The NSA is the brick and mortar incarnation of the Patriot Act. I naively thought that the Patriot Acts would be overturned when Democrats took office. But the Patriot Acts are part of our reaction to the “War on Terror” and the “War on Terror” will be with us for quite a while.
Being under surveillance by government is, however, a recurring American nightmare. We have lost lots of our freedoms and much of our privacy. Cell phones and computers and perhaps even cable TV inure us to an acceptance of privacy leaks that can be anywhere from tiny drips to floods of information encompassing every aspect of our lives. No, we do not see someone (like Big Brother) every day monitoring us and lecturing us and threatening us, but the citizens in 1984 at least understood that they had zero privacy. We don’t know when, or if, or how much we are being watched. Do we have 95% privacy, 20% privacy or none? Is your phone tapped, is someone capturing your texts, is someone following you on your GPS or phone, can people see you through the video cam on your computer? I know they can ask to see our reading history at the library, but can they reach into our computers and see our search history? If you use a debit card every purchase you make with it is public; can this routinely be accessed by authorities? Does the NSA know all your meds which would basically reveal your medical history? Computers make spying, both domestic and foreign very easy. Even very secure computers have been hacked. The limits on spying are not made public, although nonspecific public assurances are offered.
I don’t go anywhere on the internet that could be considered subversive but I do write this blog, which frequently takes a certain political point of view. Does this make me more interesting? Does it make me a likely target of domestic espionage? I usually try not to think about it.
I like to assume that our government has much bigger fish to fry than little me. I like to assume that our government’s interest in Americans is benign, unless and until it can’t afford to be. But it would be oh so easy to overstep. Overstepping could start out small and gradually snowball into an authoritarian horror story. What guarantees are there for the American people? There should be some secure oversight.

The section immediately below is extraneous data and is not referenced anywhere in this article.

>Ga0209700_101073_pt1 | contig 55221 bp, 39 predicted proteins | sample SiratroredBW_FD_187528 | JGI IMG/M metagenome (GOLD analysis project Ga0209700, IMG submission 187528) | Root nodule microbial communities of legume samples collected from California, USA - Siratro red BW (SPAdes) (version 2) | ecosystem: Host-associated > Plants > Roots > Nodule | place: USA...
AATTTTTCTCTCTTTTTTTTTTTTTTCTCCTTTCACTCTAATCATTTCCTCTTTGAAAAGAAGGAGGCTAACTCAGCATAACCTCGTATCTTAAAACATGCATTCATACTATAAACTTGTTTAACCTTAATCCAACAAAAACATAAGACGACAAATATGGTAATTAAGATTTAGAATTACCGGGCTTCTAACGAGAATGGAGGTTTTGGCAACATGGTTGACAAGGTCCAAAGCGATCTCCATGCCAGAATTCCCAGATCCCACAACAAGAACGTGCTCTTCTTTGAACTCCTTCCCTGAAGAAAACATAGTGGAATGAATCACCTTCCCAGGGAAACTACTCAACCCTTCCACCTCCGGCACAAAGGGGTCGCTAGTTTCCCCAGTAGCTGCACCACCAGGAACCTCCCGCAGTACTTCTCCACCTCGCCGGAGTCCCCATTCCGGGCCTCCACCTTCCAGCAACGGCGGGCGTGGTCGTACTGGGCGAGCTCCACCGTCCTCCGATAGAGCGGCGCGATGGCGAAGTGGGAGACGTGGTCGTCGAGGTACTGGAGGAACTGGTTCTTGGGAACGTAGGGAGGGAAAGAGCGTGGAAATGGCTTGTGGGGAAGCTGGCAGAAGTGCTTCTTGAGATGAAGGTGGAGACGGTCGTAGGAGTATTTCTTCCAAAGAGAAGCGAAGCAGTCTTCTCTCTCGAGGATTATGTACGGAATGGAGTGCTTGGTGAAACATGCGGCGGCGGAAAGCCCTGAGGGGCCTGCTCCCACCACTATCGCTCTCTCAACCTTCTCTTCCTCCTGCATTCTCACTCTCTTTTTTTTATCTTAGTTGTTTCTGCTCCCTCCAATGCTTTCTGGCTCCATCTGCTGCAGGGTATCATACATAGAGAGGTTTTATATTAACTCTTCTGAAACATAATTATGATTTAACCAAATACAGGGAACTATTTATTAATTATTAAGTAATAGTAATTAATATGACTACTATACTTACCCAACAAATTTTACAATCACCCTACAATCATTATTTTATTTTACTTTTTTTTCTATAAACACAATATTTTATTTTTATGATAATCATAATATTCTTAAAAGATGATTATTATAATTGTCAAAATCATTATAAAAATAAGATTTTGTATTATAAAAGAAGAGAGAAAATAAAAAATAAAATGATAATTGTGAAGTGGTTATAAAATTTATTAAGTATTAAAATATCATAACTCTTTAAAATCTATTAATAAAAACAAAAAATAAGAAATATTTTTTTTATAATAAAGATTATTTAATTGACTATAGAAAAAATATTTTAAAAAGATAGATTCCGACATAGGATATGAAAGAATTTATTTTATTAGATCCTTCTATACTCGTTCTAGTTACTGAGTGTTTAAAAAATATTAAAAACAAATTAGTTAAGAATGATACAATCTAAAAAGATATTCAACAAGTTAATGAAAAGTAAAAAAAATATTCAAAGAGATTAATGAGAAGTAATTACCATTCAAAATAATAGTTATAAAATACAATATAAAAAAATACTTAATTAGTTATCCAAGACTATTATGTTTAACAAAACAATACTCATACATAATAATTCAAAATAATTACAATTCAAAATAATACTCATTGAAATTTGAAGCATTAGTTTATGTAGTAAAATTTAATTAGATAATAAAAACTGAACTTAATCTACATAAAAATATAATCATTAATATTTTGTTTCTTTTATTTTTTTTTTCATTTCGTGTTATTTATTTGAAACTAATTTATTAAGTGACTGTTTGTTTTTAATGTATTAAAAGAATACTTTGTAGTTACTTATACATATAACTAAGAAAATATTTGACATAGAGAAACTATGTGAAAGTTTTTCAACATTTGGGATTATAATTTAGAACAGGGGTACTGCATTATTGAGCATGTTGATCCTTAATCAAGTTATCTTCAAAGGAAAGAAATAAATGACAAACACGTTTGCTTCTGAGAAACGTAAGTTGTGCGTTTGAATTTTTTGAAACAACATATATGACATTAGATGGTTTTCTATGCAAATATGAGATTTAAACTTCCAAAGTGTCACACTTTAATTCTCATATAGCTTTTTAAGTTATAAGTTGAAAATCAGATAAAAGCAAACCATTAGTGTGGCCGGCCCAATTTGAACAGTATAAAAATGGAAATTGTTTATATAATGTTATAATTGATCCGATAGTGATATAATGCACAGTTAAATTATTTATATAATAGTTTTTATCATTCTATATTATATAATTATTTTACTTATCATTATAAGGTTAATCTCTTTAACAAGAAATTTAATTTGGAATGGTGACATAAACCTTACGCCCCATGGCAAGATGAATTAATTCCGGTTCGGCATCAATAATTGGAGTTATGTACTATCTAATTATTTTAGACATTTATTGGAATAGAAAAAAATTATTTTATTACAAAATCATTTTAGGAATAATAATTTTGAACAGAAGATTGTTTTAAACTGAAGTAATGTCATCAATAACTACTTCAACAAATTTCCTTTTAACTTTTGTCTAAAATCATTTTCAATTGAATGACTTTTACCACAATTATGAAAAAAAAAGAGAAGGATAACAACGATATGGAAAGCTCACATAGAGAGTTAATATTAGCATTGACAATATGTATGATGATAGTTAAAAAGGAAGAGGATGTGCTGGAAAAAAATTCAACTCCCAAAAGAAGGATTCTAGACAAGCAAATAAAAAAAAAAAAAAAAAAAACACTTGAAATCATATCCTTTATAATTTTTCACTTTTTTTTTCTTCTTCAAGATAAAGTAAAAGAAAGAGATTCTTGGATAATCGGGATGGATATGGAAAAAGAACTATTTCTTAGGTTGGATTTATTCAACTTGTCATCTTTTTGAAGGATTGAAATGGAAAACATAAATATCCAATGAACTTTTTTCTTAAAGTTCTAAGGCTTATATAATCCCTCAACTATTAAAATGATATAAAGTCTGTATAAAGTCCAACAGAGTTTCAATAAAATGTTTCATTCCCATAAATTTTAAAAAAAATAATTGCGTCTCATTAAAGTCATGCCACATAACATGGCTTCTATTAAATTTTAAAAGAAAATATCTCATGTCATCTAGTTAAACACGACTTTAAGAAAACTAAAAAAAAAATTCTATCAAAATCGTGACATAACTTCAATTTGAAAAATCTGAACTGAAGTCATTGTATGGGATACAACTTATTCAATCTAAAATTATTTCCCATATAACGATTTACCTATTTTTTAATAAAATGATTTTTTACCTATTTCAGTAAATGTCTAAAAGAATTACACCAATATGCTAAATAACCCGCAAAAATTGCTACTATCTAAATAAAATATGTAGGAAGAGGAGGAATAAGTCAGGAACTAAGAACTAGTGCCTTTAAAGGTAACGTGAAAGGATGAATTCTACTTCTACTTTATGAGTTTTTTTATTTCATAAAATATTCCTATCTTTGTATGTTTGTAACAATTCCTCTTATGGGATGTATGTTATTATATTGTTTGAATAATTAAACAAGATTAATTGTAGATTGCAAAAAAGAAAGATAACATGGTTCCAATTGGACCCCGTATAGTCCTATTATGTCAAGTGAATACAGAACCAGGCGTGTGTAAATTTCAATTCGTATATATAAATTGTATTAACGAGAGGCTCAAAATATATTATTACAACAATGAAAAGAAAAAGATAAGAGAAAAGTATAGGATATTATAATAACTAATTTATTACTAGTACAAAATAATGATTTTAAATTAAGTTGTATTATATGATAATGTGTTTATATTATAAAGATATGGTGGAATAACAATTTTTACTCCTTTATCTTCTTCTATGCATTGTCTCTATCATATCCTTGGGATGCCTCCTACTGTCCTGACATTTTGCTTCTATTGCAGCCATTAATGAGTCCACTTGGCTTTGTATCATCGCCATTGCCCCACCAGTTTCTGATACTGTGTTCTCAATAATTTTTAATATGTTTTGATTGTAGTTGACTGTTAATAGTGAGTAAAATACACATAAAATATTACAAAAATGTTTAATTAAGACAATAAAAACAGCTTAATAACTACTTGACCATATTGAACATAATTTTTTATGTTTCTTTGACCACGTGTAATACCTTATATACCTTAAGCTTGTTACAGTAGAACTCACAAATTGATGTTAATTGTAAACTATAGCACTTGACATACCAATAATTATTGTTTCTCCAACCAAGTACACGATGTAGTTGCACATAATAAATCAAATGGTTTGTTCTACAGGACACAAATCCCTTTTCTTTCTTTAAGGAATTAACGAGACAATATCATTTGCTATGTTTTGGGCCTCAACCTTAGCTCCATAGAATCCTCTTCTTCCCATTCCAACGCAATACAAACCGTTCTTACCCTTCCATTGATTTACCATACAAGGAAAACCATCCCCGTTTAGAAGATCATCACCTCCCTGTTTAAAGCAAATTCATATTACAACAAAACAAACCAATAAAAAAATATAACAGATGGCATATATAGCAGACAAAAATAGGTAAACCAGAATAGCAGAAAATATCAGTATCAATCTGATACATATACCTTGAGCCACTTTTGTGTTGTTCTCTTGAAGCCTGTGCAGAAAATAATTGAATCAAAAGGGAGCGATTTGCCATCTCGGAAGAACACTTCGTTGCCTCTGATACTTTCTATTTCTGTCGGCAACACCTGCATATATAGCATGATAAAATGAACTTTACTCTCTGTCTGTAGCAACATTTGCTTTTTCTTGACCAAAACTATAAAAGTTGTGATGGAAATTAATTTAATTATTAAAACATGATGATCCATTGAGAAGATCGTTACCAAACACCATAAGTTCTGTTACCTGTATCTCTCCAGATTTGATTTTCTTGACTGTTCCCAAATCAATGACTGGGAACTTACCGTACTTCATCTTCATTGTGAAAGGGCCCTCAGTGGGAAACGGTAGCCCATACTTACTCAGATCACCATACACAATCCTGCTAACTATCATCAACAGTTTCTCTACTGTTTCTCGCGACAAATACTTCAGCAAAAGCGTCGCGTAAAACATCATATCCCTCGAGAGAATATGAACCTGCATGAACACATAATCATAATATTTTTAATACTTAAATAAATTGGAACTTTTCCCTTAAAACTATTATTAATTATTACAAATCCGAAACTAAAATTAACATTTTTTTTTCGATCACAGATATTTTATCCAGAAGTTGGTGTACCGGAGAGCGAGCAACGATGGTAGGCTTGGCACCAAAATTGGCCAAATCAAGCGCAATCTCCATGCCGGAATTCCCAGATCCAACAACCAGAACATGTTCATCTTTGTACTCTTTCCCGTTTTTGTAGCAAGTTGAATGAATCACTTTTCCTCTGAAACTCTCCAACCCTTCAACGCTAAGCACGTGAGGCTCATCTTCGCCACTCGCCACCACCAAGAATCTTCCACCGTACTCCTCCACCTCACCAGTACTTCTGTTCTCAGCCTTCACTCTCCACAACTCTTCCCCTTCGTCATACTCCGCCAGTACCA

This technique our government uses of sweeping in all data and putting it through a sieve of key words or search terms or suspect language is an enormous undertaking. Will we gradually be able to refine how much info must be taken in? Then we have to store the info in case we need future access to it. This is also a vast exercise in overkill which we will hopefully lessen by learning more about what needs to be saved. The temptation will be very great to save data that seems criminal, but not necessarily terrorist. Is that already happening? That would be a betrayal of the trust of the American people because it was not the original purpose of the “spying” operations.
As to foreign “spying”, or information scanning and storage, I’m sure our allies appreciate that terrorists have staged some devastating violence in those country’s belonging to our allies. However, I don’t blame them for being shocked and angry that we have been collecting foreign data. This is not a joint allied operation. This is America rolling its old spy network into its new digital locate-and-disable-terrorists network and no one knew that we were saving records for foreign citizens (let alone foreign leaders). Don’t we trust their spying operations? This seems like more of that arrogance the world bemoans in Americans. And we got caught, out-ed. We definitely “have some ‘splaining to do.” So far, we have not used the info we gathered (hopefully) in any inappropriate ways. But the damage is not what we did with the information but that we collected info that we could have probably asked for permission to collect from our allies, but we did not do that.
I don’t believe that America will dismantle its spy network, tear down that whole huge new campus built to house some of the NSA and fire all those listeners. (The New York Times today suggests that we just might consider doing this.) Truthfully, this week I have come to wish that we could get over our love affair with the internet and computers. I don’t want to go backwards on everything, but I would like to go back to the ways we used to spy and other old technology. Given that we will not be doing that, how do people stay vigilant; will we know when to draw the line, when to say no, when to make rules about how much the government can weasel its way into our private business. It’s a tough one and we are so passive. I don’t think we will be able to backstop this. Good-bye freedom, it was nice knowing you.